Wednesday, December 7, 2016

There is no other relationship quite like those of teacher-student, and the shadow of some of those connections follow the student for a very long walk in to adulthood.

As we watch our world changing, environmental landscapes shaved away, plowed under and concrete poured over, all for the sake of development and sprawl, we displace so much that deserves preservation.

Cats of every color and every possible temperament have long been a part of just about any farm I have ever set foot on, and most can agree that they are good to have around if they are capable hunters.

In the past couple of weeks, I have had the good fortune to sit and chat with some good people about how farm life and the land itself molds us in to who we are.

Yesterday was one of those gray, dreary days that make us long for sunshine and blue skies. Winter's crop, so far, has been fresh mud on top of old mud.

We rarely think of ourselves as having interesting stories, as we just live it out, day by day, often bored with the humdrum beat of making a living while creating a life. There is something about the enormity of this season, though, that prompts us to look back, to take stock of where we've been.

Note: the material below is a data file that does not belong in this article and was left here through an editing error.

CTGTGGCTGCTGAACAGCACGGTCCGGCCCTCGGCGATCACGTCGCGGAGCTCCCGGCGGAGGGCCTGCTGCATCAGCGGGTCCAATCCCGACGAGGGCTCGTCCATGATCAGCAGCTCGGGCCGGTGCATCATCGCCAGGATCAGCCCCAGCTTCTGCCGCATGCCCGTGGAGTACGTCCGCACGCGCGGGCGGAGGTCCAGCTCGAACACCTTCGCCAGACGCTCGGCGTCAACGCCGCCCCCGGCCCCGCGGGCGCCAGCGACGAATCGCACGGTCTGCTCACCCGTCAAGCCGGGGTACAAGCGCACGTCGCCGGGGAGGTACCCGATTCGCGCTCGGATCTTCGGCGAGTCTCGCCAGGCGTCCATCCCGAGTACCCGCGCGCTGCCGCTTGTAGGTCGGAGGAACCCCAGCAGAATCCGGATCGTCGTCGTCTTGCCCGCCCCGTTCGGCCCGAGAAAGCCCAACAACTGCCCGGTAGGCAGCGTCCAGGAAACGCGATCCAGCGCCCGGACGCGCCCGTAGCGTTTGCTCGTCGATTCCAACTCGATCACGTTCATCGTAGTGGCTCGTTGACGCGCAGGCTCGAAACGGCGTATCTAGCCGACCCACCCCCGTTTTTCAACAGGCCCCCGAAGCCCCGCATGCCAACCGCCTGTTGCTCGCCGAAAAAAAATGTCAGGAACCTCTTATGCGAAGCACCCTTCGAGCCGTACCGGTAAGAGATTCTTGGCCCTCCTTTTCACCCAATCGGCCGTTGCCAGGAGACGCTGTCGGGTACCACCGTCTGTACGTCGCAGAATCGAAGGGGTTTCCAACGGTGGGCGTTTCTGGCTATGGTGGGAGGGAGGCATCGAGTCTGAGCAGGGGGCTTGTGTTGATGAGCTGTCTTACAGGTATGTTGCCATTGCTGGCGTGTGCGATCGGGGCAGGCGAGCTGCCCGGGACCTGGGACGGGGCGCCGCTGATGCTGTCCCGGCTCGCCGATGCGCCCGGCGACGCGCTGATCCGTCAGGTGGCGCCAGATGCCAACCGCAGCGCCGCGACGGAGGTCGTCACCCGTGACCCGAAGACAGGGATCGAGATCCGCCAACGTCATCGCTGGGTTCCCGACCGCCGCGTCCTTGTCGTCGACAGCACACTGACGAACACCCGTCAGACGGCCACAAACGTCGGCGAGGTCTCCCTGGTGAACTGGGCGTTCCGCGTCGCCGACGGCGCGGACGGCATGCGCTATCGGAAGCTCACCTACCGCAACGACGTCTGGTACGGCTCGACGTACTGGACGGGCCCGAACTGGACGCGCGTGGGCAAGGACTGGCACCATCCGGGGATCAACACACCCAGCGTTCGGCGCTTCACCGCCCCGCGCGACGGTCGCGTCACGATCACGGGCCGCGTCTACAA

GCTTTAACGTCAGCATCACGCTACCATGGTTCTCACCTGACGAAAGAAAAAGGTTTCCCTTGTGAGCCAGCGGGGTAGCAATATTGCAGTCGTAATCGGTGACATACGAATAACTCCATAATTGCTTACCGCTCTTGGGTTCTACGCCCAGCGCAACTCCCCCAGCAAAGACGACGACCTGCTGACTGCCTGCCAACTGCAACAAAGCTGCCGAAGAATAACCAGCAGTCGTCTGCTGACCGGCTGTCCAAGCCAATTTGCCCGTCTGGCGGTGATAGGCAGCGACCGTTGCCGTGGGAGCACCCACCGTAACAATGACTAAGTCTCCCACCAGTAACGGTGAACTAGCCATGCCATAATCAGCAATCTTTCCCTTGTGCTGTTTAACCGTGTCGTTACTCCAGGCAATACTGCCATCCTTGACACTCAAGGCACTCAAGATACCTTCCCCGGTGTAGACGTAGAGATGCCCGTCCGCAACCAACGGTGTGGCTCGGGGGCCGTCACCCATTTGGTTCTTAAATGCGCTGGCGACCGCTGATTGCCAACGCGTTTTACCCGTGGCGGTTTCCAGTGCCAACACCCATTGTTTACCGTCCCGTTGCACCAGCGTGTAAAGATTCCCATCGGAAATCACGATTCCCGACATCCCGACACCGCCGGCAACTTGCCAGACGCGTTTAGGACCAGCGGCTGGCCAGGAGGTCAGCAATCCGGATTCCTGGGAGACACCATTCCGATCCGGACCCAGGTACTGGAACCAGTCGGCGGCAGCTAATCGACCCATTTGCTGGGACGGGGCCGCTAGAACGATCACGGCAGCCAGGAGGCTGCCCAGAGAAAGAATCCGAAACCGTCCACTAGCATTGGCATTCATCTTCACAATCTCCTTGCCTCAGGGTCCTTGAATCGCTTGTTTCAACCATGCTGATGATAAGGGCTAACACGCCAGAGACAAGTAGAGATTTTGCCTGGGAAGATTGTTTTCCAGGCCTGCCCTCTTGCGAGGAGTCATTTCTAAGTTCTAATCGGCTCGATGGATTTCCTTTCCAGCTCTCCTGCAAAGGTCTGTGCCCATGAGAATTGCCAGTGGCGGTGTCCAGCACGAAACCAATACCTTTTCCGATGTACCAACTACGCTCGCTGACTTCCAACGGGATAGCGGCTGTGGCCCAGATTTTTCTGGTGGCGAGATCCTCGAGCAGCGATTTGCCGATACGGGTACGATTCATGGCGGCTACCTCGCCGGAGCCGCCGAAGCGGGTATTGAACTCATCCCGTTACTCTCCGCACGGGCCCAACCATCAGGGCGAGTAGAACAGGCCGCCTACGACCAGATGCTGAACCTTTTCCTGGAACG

I was talking with a lady not long ago who told me she remembered her very first trip to the dentist. It was 1936, and she had a terrible toothache, which was made worse each morning and evening when she had to milk by hand the family's three cows.

Clovis Webb had left his tractor and hay baler overnight in a rented field on the old Monroe County Poor Farm, which is no...

My paternal grandfather and his brother Sam told some great stories about the 'kid wagon' that came through the old country neighborhood to carry the children to the one-room schoolhouse.

The notebook we kept in the dairy barn was a way of communicating with one another from one milking to the next, but it makes me laugh out loud to read some of the zany things we shared.
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